Minor League Baseball is known for its rich history dating back more than 100 years. While much has been written about the best teams and top players who have graced the Minors, there remain many stories either untold or largely forgotten. Each week, MiLB.com will attempt to fill that gap
Minor League Baseball is known for its rich history dating back more than 100 years. While much has been written about the best teams and top players who have graced the Minors, there remain many stories either untold or largely forgotten. Each week, MiLB.com will attempt to fill that gap and explore these historical oddities in our feature, "Cracked Bats."
Moana Stadium in Reno sits some 4,500 feet above sea level and let's just say at that altitude, baseballs have a tendency to travel a bit. Ed Kurpiel can tell you.
After all, "Fast Eddy" connected for one of the longest home runs ever hit in Reno. In fact, Kurpiel's shot on May 31, 1972 could be one of the longest homers hit anywhere, depending on what you believe. The line between myth and fact can sometimes be blurred when talking about such monumental blasts, but a few things are certain about what Kurpiel did that evening.
The former first-round Draft pick of the Cardinals (1971) was playing for the Modesto Reds in the Class A California League. The Reds topped the Reno Silver Sox, 11-5, in the game in question and Kurpiel hit a pair of homers off starter and loser Richard Kavanaugh.
The debate, however, begins when discussing his first-inning homer -- a three-run blast that hugged the right-field line before taking off into the night. Steve Sneddon was covering the game for The Reno Gazette-Journal and reported in his game story the following day that the ball traveled about 450 feet in the air, finally coming to rest approximately 500 feet from home plate.
But Sneddon arrived at that figure without measuring the blast himself. It wasn't until years later that he and another writer decided to actually measure how far the ball traveled. Using a 200-foot fiberglass tape measure, the pair determined that the ball traveled 738 feet from home plate before coming to a stop.
That's five feet further than the loosely measured blast Gil Carter hit in Carlsbad, New Mexico on Aug. 11, 1959, while playing for the Carlsbad Potashers of the Sophomore League.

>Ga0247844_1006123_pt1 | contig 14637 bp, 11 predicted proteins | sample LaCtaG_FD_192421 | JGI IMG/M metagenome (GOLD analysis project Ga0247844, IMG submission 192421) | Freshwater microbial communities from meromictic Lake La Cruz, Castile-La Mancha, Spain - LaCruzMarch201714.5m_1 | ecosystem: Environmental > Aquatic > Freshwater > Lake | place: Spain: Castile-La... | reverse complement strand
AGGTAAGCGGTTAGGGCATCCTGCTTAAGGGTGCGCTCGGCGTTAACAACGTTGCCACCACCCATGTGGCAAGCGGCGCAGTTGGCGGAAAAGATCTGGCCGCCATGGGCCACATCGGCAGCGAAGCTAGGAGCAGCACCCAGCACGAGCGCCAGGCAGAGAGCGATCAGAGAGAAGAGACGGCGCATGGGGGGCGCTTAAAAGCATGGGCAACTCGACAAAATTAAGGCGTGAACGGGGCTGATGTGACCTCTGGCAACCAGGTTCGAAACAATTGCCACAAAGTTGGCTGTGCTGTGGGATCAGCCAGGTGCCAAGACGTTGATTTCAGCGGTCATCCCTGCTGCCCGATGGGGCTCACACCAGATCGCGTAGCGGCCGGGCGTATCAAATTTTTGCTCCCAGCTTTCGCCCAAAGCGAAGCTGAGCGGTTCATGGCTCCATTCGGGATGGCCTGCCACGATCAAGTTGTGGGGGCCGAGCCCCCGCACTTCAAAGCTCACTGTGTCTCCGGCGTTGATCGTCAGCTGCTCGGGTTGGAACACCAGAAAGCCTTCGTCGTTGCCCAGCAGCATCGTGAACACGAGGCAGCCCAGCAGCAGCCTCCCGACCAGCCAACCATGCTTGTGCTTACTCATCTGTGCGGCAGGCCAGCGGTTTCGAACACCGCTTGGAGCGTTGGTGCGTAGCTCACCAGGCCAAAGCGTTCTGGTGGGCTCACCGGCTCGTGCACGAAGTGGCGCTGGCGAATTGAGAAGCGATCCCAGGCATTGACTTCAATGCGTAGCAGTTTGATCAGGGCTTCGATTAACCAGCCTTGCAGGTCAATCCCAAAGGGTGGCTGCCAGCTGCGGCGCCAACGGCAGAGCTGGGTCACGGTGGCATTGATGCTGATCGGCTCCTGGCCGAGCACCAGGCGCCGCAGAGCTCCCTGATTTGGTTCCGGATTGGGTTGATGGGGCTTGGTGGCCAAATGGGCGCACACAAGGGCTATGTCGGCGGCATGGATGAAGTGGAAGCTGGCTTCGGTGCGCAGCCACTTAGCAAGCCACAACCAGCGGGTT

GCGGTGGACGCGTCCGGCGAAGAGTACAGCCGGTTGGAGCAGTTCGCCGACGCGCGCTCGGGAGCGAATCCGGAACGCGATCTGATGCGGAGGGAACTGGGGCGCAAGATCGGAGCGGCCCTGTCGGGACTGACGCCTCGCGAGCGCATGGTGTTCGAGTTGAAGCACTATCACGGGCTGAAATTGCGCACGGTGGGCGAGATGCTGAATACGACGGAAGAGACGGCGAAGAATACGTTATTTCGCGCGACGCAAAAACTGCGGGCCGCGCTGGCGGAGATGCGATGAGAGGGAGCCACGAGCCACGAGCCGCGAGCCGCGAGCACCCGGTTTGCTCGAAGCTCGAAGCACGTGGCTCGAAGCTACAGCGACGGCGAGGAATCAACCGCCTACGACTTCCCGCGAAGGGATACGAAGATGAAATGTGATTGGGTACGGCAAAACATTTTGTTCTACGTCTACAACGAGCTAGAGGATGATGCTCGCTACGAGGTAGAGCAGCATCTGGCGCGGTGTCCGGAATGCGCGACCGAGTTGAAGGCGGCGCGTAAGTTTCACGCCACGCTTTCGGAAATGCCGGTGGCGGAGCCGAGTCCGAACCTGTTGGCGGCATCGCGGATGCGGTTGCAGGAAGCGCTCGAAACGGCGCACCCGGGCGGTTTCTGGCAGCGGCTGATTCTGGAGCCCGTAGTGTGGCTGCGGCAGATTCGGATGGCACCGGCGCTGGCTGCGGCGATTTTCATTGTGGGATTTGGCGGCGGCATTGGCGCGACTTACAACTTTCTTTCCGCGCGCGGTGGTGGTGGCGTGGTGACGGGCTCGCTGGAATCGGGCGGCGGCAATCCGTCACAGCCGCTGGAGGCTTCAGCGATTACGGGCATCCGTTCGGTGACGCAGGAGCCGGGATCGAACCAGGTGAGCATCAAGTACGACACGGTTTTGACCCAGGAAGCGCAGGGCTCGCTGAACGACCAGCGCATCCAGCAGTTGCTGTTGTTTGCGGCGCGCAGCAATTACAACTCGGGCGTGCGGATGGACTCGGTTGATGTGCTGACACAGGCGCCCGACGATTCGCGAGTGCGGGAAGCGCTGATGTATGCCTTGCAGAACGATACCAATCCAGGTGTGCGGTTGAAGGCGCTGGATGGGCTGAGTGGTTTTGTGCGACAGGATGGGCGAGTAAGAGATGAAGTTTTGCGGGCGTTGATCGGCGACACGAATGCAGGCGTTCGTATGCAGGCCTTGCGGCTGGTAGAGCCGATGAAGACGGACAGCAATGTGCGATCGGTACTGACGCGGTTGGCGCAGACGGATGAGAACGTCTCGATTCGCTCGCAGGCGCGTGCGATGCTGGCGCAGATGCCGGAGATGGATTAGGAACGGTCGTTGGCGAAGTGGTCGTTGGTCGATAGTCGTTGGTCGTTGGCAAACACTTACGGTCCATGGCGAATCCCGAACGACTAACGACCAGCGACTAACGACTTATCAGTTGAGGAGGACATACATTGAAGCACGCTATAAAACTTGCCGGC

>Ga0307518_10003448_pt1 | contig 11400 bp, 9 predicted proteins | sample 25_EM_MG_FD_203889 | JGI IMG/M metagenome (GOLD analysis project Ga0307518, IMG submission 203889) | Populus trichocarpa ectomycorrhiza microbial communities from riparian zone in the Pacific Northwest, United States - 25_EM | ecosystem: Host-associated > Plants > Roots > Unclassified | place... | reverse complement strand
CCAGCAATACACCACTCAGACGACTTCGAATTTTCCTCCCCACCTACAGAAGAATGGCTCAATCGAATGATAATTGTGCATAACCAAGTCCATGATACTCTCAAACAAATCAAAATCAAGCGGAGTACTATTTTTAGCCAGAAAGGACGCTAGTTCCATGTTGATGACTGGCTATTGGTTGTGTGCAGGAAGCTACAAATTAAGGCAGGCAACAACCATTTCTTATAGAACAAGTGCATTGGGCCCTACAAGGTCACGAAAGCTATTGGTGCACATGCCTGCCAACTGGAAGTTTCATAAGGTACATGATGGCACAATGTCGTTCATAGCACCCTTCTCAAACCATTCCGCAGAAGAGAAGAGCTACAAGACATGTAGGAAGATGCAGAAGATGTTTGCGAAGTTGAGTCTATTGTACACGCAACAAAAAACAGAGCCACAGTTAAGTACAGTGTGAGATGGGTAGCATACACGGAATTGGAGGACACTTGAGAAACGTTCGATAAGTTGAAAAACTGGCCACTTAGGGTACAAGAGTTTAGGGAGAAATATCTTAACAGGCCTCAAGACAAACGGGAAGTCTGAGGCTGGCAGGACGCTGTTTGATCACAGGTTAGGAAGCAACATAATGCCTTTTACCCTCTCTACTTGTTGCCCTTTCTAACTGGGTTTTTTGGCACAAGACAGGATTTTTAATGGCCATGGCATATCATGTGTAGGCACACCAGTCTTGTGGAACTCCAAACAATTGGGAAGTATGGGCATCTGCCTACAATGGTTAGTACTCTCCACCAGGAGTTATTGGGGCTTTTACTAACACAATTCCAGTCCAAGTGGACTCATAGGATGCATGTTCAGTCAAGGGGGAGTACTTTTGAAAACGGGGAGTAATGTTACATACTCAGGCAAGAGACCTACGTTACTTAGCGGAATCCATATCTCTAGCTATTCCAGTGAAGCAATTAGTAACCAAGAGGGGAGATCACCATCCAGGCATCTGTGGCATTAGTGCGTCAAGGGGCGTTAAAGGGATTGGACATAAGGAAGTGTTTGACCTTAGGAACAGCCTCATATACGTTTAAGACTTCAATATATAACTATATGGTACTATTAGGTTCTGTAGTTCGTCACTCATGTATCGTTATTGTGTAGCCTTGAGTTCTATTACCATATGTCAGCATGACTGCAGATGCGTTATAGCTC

"There were a lot of big home runs there," said Sneddon, now a columnist at The Reno Gazette-Journal. "Some of those big ones hit things or they would have gone farther. They had a jet stream there and on some nights, the winds would be going out up to 30 miles an hour. You would get it up there and it would keep going. But on that home run, I don't remember the wind being anything but normal."
Kurpiel, however, remembers the shot pretty clearly for a few simple reasons. He had been struggling at the plate and had only one or two home runs heading into that game, so the blasts served to jumpstart his season. More importantly, however, was the fact that his fiance, Kathleen, was in attendance that night. The couple had recently gotten engaged and she had made the trip with him from Modesto, making the game that much more memorable.
"I probably never hit a ball that far again," Kurpiel said. "I don't know if it was the thin air, if that had anything to do with it. But it's something that's always been talked about."
There was -- and still is -- a large swimming pool beyond where the right-field fence stood. Sneddon said there were other balls that came close to matching the one Kurpiel hit, but they couldn't be measured because they landed on the roof above the pool. Kurpiel's blast cleared the roof.
"That ball went a long, long way," Sneddon said. "There was a kid riding a bicycle out on the street and the ball landed in front of him. He almost lost control of his bike. That was a monster.
"We measured it later on because I always thought the fence measurements in Moana were faulty, and we measured them too. I'd remember that one though, even without measuring it. It was one of the farthest balls I'd ever seen hit."
Kurpiel used a 36-inch, 40-ounce bat to hit a career-high 22 home runs that season, but doesn't know what happened to the hunk of lumber he was holding when he hit the blast in question. He's pretty sure he cracked that bat, but has one just like it in his Virginia bedroom "in case anyone comes in."
"People have always called me after that, wanting to talk about it," Kurpiel said. "It was just one of those things where you're in a groove and everything goes your way. I guess the pitcher had something to do with it, the speed at which he was throwing the ball."
The homer proved to be one of the highlights of Kurpiel's career. He reached the Major Leagues briefly at the end of the 1974 season with St. Louis, where he was able to share in a more concrete history-making moment. Lou Brock stole his 105th base of the season in Kurpiel's first game with the Cardinals, breaking Maury Wills' single-season mark.
"What a great memory that is for me," Kurpiel said. "He's a class gentleman."
Kurpiel, who helped Tulsa win an American Association title the night before he was called up to the big leagues in '74, played in the Minor Leagues and in Mexico until 1980. He retired and took a job with UPS, where he's worked for more than two decades.
While he never reached the heights one would have expected as a first-round pick, Kurpiel clearly had an impact on the game, particularly in Reno.
Kevin Czerwinski is a reporter for MiLB.com.